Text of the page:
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Re: Longevity-sat proposal



At 02:08 PM 10/28/2003 -0800, Cathryn Mataga wrote:
>The no-battery thing is just part of the concept.  And that
>means when it's dark, it just goes off.

Does the satellite come up out of eclipse in the "transponder on" 
condition?  If so what happens if you have to command it off (like for a 
national security situation,)  You would have to have some persistent 
states.  If it comes out of eclipse in the off state, how does it get 
turned on?  PL Tone?

>As far as 'critical
>systems' just don't have any.  And with a little planning,
>it'd be possible to make it go down a little more gracefully
>than AO7 does that starts to wig out.  As far as how the system
>behaves with high power signals, seems to me easiest just to make
>an AGC that can handle it.  I don't see why this requires a battery.

Possibly but you would still need a regulator of some sort to prevent over 
voltage and under voltage.

>Those are interesting numbers.  Both the battery and computer are the cause
>of quite a few failures, looks like.

My guess is that the numbers would be consistent with military and 
commercial satellites as well.



>>>3.  Only provide the simplest control.  Transponder On and OFF. That's it.
>>
>>That's pretty simple.  However once you provide controls for one action, 
>>adding additional controls is relatively easy.
>
>Though my thought was that with the bigger gates, transistor or otherwise,
>it'd be trickier to build and use more power, so to compensate for that
>just limit control to the ultra-bare minimum.  Only a single on/off
>switch and make that extra redundant.

I still think telemetry would be a good thing to add if only to collect 
data to prove your concept.

>Do you get spin for free as part of the launch?

No - but maybe you can use a passive system.  OSCAR 5 and others had 
permanent magnet attitude stabilization.

>I'm just thinking long
>term here.  And if the goal is a satellite design life of 30 years,
>[...]

AO-7 is one of the very few to last that long.  So while it's possible it's 
a long shot.  I didn't take numbers (probably should have) but very few 
last 10 years without a failure of one subsystem or another.  FO-20 was one 
that seems to have made that without failure.  So perhaps a less lofty goal 
of 15 years would be a quantum leap.  UO-14 also did, and I think it had a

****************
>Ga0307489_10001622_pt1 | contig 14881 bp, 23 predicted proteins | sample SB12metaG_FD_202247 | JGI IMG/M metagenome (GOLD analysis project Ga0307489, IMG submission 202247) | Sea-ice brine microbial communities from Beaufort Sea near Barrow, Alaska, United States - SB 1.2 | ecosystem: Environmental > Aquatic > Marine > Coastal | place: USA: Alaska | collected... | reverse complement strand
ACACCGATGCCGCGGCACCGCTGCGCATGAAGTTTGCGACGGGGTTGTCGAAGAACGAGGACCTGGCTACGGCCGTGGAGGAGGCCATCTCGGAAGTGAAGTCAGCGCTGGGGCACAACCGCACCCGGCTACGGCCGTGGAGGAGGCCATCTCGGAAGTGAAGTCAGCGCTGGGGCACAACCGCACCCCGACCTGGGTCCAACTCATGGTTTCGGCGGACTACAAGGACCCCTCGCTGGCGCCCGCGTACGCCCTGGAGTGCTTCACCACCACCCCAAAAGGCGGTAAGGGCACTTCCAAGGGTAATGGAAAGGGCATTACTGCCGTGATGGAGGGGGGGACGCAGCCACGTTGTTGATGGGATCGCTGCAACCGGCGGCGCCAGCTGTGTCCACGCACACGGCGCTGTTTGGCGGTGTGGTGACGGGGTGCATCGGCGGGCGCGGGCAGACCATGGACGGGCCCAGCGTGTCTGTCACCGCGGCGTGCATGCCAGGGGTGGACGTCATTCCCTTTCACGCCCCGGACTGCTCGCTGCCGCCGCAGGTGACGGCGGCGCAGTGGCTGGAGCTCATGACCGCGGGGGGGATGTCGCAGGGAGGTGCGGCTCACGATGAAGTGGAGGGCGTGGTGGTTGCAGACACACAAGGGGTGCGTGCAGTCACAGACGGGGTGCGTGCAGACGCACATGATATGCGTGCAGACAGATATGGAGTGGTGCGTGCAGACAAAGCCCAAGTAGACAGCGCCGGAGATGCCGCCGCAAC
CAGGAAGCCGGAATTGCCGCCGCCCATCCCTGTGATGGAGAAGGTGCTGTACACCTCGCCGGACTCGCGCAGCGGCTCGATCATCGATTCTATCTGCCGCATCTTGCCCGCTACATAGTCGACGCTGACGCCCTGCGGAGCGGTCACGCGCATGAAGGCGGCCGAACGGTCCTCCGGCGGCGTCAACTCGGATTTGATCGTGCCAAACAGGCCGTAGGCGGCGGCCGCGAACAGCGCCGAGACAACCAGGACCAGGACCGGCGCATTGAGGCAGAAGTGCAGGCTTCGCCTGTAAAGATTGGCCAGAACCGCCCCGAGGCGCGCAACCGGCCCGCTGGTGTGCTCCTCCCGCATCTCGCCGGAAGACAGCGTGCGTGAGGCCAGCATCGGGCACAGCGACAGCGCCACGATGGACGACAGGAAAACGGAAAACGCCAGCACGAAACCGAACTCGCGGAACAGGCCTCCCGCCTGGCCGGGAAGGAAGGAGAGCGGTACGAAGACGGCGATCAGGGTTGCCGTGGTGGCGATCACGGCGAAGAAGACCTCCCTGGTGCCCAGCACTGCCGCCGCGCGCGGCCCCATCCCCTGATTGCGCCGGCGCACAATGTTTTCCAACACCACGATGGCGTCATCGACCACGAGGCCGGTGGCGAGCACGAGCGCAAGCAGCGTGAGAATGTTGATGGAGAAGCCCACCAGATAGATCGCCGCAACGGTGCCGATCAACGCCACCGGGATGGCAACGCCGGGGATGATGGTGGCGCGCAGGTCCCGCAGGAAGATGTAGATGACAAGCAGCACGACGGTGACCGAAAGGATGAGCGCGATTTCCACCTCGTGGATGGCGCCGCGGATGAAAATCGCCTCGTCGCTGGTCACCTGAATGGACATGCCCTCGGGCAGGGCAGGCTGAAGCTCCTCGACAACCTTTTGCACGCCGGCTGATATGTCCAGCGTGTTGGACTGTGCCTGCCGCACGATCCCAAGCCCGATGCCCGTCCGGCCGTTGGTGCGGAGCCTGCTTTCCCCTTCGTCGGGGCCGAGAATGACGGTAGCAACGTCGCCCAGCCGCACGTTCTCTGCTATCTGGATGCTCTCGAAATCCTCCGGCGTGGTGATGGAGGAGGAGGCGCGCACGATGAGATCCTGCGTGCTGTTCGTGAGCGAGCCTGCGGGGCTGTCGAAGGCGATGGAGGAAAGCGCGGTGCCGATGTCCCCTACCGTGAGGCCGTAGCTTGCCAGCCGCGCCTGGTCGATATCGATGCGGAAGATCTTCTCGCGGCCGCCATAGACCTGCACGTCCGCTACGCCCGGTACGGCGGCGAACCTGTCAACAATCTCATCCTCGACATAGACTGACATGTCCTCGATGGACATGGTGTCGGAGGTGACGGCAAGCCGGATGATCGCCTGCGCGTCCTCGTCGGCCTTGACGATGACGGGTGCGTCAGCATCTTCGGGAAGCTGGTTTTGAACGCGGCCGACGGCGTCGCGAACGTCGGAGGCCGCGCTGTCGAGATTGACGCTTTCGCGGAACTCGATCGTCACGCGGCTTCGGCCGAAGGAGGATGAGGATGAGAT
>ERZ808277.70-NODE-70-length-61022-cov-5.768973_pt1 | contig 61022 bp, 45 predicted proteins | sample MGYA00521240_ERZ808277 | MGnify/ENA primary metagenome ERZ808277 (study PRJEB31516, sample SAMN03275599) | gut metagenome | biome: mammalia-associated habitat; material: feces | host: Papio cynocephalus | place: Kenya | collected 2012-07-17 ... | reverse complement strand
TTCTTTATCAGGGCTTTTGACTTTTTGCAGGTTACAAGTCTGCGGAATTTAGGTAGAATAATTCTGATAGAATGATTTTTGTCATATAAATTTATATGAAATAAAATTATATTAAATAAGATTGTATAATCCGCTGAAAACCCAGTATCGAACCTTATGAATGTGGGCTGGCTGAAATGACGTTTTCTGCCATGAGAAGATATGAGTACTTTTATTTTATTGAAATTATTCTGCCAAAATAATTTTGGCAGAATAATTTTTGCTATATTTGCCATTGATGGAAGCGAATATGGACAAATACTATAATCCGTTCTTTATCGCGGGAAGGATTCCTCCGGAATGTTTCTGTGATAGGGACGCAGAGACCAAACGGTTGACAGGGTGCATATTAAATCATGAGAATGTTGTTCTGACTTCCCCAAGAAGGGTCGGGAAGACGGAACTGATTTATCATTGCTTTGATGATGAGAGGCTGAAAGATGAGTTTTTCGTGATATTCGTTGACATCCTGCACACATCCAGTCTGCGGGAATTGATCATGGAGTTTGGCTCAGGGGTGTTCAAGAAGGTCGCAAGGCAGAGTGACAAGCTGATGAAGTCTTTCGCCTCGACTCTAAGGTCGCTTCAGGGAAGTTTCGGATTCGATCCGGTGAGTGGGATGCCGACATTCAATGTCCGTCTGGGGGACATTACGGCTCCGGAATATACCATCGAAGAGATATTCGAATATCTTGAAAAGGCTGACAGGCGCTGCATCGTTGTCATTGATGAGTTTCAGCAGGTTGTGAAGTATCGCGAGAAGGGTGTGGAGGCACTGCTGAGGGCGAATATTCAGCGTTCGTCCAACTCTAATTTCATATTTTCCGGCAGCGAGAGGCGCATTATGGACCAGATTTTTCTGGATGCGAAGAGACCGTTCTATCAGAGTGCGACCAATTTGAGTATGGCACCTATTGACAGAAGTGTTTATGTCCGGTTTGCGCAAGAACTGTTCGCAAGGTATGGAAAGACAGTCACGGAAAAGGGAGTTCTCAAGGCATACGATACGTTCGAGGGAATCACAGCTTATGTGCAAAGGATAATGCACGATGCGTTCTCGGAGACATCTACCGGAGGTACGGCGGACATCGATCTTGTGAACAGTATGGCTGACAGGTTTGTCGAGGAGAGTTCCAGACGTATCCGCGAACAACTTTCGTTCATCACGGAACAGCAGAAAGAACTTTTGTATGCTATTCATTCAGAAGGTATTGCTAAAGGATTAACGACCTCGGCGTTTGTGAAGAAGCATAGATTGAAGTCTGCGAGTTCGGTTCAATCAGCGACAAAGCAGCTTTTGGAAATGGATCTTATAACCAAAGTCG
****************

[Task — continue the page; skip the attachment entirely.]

very good lesson - build a satellite in such a way that it can be 
reconfigured and repurposed.  I would propose a better way would be to 
start with a satellite that had batteries, was smart, and did many things, 
but the eventual failure mode is to whittle down failed subsystems to 
eventually run off panels with your one switch.

But I think a satellites will get more reliable and here are some reasons 
why I think this will be the case:

Radiation - We learn more about it all the time, and know now to combat it 
better and better.
Batteries - The quality and lifespan improves all the time.  They get 
smaller, cooler, can be recharged deeper and last longer.
CPUs - They get smaller, require less power, run cooler and can be 
self-healing.
Memory - Cheaper, faster, bigger and less power hungry
Solar Cells - Cheaper, more efficient, lighter.


>Simply, can we make a satellite that our grandchildren could use?

Depends on how old you are ;-)

>It seems
>to me, if we planned for a super-mega-long lifetime of these things.
>And, say we launched 1 every 3 years or so, then in 21 years, there'd be like
>7 of them up there.   AO7 has proven the concept, by accident.  There'd
>be some huge compromises, I guess I'm trying to figure out if there's
>an intersection between the compromises and something actually useful.
>and fun.

I'm not sure that would be a good idea unless you are proposing using 
frequencies we currently don't have. I don't know exactly how much 
bandwidth we have remaining, but I believe we will have to be careful about 
how we conserve it, especially in the lower frequency bands.

73.
Emily

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